As an added bonus, these dishes would all fit in nicely atop your Thanksgiving table, especially if you are looking for recipe ideas that fall well outside the basic realm of turkey and potatoes.

Pear-Stuffed Acorn Squash; Kidney Bean and Sweet Potato Soup

Butternut Squash Gnocchi with Three Sauces (Sage Brown Butter, Caramelized Shallots and Thyme, and Garlic Chips with Sauteed Spinach)

This sage brown butter sauce was so good that I ate it until I felt a profound sense of discomfort.

Indie Fixx continues to provide Savory Salty Sweet with a great place to share more recipes with more people. These three recipes are my most recent contributions, and they happen to be some of my favorites.  That dark chocolate zucchini cake is absolutely magical.  It’s rich, complex-tasting without being complicated to make, and it just so happens to be vegan (and secretly stuffed with a vegetable, which you’d never, ever be able to tell by eating it).

Linguine with Slow Roasted Tomatoes and Garlic

Dark Chocolate Zucchini Cake

Blueberry, Orange, and Cornmeal Pancakes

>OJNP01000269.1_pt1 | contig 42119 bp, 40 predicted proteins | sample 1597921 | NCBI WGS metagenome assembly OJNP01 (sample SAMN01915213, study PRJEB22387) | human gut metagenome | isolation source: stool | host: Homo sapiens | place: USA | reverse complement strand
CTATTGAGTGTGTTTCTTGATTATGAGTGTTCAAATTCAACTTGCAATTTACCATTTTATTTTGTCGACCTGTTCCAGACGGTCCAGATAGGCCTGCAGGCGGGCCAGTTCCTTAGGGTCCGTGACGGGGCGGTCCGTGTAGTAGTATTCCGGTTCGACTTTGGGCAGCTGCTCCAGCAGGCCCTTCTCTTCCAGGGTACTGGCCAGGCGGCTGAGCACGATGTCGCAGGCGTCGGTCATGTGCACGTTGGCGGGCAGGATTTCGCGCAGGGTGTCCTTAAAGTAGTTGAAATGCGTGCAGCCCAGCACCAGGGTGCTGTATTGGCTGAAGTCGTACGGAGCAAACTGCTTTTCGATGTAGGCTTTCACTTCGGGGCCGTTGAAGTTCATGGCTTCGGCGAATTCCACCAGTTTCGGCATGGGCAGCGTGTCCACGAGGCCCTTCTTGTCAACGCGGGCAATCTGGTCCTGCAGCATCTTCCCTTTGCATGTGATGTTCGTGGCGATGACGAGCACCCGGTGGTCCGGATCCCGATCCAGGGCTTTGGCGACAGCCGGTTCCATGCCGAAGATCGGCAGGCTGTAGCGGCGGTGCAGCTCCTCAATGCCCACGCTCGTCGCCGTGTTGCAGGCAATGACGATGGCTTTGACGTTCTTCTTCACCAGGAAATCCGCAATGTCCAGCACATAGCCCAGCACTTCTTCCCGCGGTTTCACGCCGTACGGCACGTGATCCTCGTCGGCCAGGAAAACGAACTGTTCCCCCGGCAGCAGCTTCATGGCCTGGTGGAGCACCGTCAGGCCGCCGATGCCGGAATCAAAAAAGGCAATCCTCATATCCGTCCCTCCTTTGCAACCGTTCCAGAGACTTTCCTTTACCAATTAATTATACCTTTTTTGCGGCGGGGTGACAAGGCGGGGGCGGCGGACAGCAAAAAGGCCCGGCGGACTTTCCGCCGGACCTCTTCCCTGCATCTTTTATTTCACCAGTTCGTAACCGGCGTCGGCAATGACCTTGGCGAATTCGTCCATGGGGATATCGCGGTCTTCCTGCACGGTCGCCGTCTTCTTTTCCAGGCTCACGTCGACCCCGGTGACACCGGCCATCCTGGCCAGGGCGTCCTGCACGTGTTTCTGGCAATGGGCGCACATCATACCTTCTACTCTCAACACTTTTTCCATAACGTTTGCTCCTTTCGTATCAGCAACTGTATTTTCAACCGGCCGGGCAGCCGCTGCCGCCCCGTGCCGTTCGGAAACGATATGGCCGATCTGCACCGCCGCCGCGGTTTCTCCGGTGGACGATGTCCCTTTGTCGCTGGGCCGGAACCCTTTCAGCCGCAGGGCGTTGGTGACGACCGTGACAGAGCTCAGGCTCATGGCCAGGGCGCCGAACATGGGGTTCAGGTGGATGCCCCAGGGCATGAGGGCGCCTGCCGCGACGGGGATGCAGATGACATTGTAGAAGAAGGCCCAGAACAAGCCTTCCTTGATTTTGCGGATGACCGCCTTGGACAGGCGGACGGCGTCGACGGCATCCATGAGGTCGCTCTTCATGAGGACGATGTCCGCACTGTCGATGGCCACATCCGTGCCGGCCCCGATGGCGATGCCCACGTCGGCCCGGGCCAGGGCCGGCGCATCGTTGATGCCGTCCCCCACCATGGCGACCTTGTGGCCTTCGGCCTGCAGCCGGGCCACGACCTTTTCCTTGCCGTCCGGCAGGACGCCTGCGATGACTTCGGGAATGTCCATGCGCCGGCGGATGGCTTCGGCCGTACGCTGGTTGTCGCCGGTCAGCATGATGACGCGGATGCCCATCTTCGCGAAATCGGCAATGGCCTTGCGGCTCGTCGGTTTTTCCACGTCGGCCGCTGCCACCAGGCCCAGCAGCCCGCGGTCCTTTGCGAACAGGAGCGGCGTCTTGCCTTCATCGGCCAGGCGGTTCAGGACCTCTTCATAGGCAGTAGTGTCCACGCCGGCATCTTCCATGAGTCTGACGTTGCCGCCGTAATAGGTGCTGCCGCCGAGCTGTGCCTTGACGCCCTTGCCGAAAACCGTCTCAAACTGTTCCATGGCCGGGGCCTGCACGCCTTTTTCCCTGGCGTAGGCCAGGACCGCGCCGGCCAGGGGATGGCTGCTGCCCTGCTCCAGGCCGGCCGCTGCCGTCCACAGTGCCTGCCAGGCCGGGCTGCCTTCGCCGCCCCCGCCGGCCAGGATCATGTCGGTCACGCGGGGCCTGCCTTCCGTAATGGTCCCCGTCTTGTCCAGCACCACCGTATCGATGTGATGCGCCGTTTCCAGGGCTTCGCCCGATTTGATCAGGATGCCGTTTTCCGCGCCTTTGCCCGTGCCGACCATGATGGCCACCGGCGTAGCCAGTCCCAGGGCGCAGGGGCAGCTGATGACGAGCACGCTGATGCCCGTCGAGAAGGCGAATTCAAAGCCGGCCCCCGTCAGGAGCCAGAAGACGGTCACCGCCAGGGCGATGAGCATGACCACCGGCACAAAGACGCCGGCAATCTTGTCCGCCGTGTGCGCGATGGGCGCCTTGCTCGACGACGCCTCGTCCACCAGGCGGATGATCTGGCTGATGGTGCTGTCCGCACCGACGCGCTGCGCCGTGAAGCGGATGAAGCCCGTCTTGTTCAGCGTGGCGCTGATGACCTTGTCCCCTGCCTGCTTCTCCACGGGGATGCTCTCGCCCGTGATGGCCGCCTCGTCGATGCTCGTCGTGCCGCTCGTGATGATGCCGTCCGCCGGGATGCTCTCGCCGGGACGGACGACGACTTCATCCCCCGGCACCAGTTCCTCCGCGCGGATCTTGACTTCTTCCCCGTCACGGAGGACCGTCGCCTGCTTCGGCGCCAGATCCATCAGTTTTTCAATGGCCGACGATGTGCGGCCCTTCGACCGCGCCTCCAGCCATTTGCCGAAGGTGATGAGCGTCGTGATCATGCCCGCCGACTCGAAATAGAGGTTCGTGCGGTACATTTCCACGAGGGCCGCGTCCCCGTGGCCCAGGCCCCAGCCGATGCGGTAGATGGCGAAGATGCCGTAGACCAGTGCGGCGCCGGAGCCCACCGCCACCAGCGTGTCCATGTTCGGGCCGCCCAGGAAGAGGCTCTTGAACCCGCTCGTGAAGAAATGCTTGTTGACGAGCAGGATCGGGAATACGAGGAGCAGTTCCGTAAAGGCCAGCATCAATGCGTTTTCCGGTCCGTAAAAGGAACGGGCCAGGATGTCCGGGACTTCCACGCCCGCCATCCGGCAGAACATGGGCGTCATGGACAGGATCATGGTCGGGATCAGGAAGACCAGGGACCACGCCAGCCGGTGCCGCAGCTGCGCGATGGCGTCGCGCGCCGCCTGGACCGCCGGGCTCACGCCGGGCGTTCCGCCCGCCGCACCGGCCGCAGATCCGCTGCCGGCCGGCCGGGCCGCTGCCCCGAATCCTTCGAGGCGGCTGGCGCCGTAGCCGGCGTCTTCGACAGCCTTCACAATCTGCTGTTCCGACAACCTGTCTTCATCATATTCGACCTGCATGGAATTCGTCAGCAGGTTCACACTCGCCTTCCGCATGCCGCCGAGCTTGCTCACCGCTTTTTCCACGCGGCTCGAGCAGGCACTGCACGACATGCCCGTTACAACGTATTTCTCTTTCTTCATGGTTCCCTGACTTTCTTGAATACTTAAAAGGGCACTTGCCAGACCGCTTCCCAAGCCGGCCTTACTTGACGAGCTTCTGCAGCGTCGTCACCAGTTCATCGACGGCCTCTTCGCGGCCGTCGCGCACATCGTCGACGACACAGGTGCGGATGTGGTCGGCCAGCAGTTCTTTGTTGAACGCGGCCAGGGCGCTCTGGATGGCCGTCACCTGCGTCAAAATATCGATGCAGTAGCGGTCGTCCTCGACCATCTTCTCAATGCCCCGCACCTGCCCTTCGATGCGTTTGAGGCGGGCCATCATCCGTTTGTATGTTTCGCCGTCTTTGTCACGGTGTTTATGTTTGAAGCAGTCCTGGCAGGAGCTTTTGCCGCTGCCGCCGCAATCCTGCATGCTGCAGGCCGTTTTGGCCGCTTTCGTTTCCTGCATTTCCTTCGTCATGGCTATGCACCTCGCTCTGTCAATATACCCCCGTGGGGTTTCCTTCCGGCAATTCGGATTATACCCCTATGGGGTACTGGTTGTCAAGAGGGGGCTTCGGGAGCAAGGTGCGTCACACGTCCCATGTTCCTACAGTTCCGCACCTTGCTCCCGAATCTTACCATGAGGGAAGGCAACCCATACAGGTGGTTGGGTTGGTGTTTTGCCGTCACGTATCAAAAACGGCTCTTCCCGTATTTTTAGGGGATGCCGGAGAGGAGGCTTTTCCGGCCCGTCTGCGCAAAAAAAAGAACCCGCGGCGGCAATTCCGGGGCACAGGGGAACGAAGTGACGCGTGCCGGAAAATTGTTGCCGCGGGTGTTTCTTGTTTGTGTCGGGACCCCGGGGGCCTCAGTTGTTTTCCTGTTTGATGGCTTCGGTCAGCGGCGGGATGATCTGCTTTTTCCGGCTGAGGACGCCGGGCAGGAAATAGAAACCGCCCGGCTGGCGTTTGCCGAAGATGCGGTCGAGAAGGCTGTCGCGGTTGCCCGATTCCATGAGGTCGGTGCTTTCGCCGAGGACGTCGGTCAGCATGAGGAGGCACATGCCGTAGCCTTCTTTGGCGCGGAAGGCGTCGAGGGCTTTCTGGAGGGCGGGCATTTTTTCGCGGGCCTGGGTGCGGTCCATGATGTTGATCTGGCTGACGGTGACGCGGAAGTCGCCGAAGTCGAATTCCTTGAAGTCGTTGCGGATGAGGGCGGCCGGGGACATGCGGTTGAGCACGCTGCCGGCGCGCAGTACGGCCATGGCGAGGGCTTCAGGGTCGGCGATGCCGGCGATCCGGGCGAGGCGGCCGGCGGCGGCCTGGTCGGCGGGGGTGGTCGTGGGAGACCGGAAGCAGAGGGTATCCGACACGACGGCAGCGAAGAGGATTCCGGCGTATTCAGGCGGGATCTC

On an unrelated note, a couple of months ago I made zucchini muffins with some fantastically fresh zucchini, straight from our garden.  As I was scooping the batter into the muffins tins, I noticed that things were looking a little firmer and more robust than they normally should.  Undaunted, I moved on, baking the muffins anyway.  It was only after the muffins had been removed from their tins and cooled that I realized why the muffins looked rather unusual.  I forgot to add the sugar.

Surprisingly, I actually sort of liked the muffins without sugar.  They were still very moist, but they were definitely sturdier, without the fine crumb usually found in a muffin.  They actually tasted more like a bread, less like a muffin, and closer to what I prefer these days when I gravitate towards a snack.  I am debating whether or not to share the recipe.  I am not sure if these muffins would be anyone else’s cup of tea, since I happened to be the only person in the house who ended up eating them (and I live with a carb-loving child and the Perfect Eating Machine, so that’s saying something).

Still, I am sort of fond of them in all their sugar-free, cinnamon-filled glory.

Jeez, that looks healthful.  Like some sort of nutrition nugget that zoologists develop as a snack for panda bears.